I did get a little charge while I was working at the food pantry last week. A client came in, looked wistfully at the cornmeal and said he’d wished he could bake some cornbread but didn’t have an oven. Ah, I told him, all excited, and proceeded to teach him how to build what we called in the Peace Corps, a “campo oven” so he could bake on top of a hot plate! Who knows, maybe soon I’ll be giving courses on how to decorate cakes with edible flowers while avoiding landmines and the latest ebola outbreak!
A friend pointed out when we met recently that there’s something about Russian women and their kitchens. They’re happiest in them.
I was like, “Wait, I’m like that!” Okay, I’m half Ukrainian, not Russian, but when it comes down to it, there’s nowhere else on earth I’d rather be than home on a Saturday, cooking up something for a bunch of friends for dinner.
I have a great kitchen, even though it’s not so fancy. There’s no sub-Zero or Viking range. I don’t have high-end faucets, and the lamp over the kitchen table is actually pretty ugly in a 1980s kind of way.
But it’s still a great kitchen. Big, for starters. I’ve got the kind of table that’s as perfect for arts and crafts as it is for casual suppers. The view is fantastic over the hills, and there’s loads of counter space.
In the year since we’ve lived here I’ve made:
homemade pizzas on Fridays
a Valentine’s supper for friends with fried oysters that I still dream about (must make those again)
a birthday supper for my son, for, oh, about twenty-five family members and a few more friends
An Indian supper for my dad’s birthday
salads for potlucks, pancakes for Shrove Tuesday, cookies with my kids, birthday muffins for a one daughter’s class, and Christmas dinner.
My husband and I have discussed finances at the table, watched our kids argue and make up, then argued and made up ourselves. We’ve stepped around each other in the mornings, and drunk wine in the evenings, laughed with friends, and gathered with family.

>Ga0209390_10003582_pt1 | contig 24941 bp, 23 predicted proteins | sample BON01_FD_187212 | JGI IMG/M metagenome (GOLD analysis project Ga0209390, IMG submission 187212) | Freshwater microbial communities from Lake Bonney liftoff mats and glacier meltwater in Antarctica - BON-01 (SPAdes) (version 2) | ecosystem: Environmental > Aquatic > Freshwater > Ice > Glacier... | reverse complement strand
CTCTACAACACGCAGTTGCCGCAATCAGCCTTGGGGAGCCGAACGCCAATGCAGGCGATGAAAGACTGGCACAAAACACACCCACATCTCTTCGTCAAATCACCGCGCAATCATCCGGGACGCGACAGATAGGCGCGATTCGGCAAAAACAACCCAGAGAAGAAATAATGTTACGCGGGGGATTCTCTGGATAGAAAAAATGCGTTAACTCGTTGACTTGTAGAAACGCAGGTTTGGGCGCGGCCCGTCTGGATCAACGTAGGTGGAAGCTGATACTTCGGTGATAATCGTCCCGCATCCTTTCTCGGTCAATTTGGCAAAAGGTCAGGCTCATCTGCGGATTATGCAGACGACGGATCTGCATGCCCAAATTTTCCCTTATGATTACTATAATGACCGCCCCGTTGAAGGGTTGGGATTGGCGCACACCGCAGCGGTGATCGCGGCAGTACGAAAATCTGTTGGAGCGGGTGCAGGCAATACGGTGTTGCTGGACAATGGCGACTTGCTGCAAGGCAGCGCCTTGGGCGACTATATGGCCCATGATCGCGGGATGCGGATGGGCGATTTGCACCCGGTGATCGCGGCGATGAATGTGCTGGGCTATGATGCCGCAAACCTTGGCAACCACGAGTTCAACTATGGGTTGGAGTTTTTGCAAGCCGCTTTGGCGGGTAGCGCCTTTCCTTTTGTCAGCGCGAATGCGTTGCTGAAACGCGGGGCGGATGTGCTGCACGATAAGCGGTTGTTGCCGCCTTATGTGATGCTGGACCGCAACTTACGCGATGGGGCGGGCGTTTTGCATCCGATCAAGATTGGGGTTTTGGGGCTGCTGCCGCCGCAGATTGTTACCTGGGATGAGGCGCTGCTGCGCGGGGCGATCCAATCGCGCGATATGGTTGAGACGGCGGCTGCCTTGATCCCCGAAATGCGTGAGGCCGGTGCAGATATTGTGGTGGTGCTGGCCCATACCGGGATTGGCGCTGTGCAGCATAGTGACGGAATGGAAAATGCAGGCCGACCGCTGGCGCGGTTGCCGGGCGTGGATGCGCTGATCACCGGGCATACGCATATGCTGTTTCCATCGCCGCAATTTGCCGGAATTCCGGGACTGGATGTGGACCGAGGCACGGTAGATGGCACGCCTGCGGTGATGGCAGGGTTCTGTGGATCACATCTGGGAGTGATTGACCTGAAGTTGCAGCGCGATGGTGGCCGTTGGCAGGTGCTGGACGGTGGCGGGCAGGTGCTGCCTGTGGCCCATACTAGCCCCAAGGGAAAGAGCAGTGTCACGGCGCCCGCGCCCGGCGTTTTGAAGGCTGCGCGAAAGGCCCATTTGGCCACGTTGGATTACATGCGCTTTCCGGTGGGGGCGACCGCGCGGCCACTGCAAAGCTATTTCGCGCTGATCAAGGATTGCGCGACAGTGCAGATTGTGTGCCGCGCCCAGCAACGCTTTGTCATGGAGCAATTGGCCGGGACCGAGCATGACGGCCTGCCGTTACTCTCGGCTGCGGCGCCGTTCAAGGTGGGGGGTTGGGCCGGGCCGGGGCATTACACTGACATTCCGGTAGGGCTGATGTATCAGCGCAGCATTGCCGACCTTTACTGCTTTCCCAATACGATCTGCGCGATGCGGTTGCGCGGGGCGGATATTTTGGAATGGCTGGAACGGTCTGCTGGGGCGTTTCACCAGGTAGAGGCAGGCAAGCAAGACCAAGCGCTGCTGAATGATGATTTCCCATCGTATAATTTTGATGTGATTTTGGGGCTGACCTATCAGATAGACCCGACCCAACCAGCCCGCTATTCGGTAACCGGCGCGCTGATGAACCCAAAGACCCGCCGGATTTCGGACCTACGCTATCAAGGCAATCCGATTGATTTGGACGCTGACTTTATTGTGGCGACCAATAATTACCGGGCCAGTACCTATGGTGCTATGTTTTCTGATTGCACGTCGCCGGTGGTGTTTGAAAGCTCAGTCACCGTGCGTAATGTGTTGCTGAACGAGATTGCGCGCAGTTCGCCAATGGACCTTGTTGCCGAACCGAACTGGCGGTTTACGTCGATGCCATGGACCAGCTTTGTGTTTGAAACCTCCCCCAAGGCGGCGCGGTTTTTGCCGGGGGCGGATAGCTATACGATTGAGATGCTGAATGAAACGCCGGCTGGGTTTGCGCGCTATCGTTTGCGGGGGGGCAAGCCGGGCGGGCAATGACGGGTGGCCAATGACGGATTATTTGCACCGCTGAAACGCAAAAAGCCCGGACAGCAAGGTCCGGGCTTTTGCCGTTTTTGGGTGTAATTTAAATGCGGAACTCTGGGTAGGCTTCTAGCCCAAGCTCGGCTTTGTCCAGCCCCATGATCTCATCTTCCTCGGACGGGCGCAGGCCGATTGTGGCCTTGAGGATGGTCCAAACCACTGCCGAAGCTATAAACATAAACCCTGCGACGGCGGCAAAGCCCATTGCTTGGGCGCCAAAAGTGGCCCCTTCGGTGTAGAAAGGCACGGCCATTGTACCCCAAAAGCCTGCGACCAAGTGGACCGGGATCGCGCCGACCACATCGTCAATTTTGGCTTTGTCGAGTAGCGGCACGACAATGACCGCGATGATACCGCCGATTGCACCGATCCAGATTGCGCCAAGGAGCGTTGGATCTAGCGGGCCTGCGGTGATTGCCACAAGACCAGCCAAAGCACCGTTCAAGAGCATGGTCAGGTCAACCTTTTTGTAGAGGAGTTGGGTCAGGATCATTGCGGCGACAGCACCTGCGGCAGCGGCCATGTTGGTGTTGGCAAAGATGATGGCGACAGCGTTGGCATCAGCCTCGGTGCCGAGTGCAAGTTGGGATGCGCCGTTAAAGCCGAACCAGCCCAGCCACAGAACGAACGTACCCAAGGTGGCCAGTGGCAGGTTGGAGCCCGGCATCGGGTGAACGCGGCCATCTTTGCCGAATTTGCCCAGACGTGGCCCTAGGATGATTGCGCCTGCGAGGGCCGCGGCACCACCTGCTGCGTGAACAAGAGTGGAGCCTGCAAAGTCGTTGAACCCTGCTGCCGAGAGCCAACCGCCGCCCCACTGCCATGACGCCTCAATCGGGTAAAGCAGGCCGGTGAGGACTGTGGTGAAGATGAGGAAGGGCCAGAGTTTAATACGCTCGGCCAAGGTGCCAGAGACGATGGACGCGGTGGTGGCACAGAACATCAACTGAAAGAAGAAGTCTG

Can you tell the kitchen is my world? My fortieth birthday is coming up soon, and for a while I thought maybe I’d have some blow-out party, but you know, that’s just not me. Instead, I’m thinking of hanging lights in the back yard, draping some pretty tulle around, and hosting a long and relaxed, garden supper. Cooked by yours truly, of course, and probably including a few of those fried oysters. Bon Vivant, folks.
This deb married a man who could cook for a reason. Cooking is a chore I’d like to avoid most of the time. Unless, of course, I have a deadline. Then I become quite excited by the idea of making six different kinds of Christmas cookies. I think of all kinds of complicated recipes I could make, and spend lots of time reading recipes on-line.
But cooking can sometimes be like writing a book. There are the interesting parts and then there are the parts that are pure drudgery. But you have to do everything if you want a gourmet meal or a great book.
I enjoy shopping, and list making—it’s kind of like outlining. Your mind flows free. You’re open to possibilities, and ingredients. The eggplant looks good, so you start thinking about curries, Italian dishes, what else you have in the house. You consider spices and what else you need to collect. Or, if it’s your book, what the ramifications of making one of your characters a man or a woman might be.